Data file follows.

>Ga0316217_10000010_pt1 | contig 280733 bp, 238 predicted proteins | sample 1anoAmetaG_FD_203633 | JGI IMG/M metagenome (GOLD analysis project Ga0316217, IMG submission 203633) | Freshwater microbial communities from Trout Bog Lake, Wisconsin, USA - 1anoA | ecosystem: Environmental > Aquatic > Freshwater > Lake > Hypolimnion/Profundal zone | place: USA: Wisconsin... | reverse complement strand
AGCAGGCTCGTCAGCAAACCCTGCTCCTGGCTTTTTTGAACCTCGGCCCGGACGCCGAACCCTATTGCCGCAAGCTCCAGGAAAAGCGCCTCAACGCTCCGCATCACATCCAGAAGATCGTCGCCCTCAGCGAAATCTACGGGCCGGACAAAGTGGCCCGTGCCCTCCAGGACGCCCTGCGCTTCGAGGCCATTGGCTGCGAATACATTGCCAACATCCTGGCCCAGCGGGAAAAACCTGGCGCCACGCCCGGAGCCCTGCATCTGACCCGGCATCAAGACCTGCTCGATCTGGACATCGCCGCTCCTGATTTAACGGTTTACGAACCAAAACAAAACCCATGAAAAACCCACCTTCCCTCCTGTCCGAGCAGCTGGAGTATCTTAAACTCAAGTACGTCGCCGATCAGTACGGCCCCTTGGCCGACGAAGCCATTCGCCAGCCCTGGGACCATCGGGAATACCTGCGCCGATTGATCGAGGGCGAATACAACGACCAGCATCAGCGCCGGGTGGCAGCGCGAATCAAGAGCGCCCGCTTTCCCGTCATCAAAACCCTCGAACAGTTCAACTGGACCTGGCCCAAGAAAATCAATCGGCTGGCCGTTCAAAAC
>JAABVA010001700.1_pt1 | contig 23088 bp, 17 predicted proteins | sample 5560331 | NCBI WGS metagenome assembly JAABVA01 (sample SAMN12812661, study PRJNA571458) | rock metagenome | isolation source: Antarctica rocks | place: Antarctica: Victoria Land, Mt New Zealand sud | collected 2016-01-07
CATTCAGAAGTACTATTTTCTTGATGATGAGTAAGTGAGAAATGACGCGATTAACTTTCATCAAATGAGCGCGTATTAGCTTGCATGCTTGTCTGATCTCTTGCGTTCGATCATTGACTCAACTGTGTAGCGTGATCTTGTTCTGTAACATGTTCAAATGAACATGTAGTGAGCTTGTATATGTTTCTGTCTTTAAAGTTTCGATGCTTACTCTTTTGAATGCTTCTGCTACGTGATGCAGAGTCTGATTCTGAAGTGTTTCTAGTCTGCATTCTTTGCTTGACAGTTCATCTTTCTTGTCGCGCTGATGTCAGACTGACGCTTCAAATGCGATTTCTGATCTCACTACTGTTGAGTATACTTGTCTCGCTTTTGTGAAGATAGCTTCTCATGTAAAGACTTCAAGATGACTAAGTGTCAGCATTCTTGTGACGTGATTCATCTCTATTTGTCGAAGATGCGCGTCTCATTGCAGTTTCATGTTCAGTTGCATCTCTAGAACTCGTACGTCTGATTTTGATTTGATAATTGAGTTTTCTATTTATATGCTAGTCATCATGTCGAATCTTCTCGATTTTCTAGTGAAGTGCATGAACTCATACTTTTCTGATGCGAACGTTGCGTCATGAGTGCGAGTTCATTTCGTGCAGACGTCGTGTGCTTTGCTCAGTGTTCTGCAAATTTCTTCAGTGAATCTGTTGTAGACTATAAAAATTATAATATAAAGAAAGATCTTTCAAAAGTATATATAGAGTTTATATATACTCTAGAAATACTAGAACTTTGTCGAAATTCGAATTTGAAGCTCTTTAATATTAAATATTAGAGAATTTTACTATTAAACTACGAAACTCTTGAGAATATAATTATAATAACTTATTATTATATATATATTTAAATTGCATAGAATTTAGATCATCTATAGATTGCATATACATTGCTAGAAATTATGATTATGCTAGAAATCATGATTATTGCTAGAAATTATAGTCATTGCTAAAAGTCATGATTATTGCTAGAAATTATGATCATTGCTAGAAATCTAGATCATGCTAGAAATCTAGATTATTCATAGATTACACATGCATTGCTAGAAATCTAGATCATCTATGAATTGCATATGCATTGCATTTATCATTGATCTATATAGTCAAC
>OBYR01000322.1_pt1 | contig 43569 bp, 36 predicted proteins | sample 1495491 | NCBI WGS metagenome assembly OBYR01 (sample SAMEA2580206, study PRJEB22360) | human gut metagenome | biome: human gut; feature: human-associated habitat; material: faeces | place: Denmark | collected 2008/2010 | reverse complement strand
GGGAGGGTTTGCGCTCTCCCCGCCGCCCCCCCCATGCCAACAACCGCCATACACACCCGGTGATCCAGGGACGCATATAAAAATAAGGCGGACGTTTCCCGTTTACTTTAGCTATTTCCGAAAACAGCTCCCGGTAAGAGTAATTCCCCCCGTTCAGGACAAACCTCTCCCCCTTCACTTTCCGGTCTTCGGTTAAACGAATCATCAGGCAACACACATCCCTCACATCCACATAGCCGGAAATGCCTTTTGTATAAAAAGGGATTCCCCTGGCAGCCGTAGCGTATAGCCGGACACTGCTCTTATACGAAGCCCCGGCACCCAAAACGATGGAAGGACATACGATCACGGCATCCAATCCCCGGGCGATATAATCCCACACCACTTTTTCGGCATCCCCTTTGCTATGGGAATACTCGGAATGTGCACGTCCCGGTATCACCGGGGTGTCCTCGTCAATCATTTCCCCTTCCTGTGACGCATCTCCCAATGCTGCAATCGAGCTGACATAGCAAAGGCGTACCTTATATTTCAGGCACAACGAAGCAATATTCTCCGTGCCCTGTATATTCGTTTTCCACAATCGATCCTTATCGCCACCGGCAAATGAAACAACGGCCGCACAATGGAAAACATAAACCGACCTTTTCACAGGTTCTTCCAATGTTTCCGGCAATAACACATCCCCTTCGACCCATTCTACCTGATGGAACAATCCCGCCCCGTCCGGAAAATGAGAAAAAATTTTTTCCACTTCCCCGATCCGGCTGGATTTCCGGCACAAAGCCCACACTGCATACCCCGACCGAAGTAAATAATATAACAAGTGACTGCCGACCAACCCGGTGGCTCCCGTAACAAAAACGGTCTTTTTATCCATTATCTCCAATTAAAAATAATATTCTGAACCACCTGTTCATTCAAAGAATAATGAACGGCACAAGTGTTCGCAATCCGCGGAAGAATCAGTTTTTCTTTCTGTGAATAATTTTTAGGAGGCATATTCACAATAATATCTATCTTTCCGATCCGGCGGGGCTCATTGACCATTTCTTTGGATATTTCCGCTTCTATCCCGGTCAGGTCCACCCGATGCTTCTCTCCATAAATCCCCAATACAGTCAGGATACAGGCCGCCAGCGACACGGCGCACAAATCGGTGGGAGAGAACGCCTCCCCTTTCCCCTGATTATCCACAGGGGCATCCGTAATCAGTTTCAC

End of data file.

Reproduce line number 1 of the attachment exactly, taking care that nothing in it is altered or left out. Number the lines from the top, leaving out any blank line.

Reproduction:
>Ga0316217_10000010_pt1 | contig 280733 bp, 238 predicted proteins | sample 1anoAmetaG_FD_203633 | JGI IMG/M metagenome (GOLD analysis project Ga0316217, IMG submission 203633) | Freshwater microbial communities from Trout Bog Lake, Wisconsin, USA - 1anoA | ecosystem: Environmental > Aquatic > Freshwater > Lake > Hypolimnion/Profundal zone | place: USA: Wisconsin... | reverse complement strand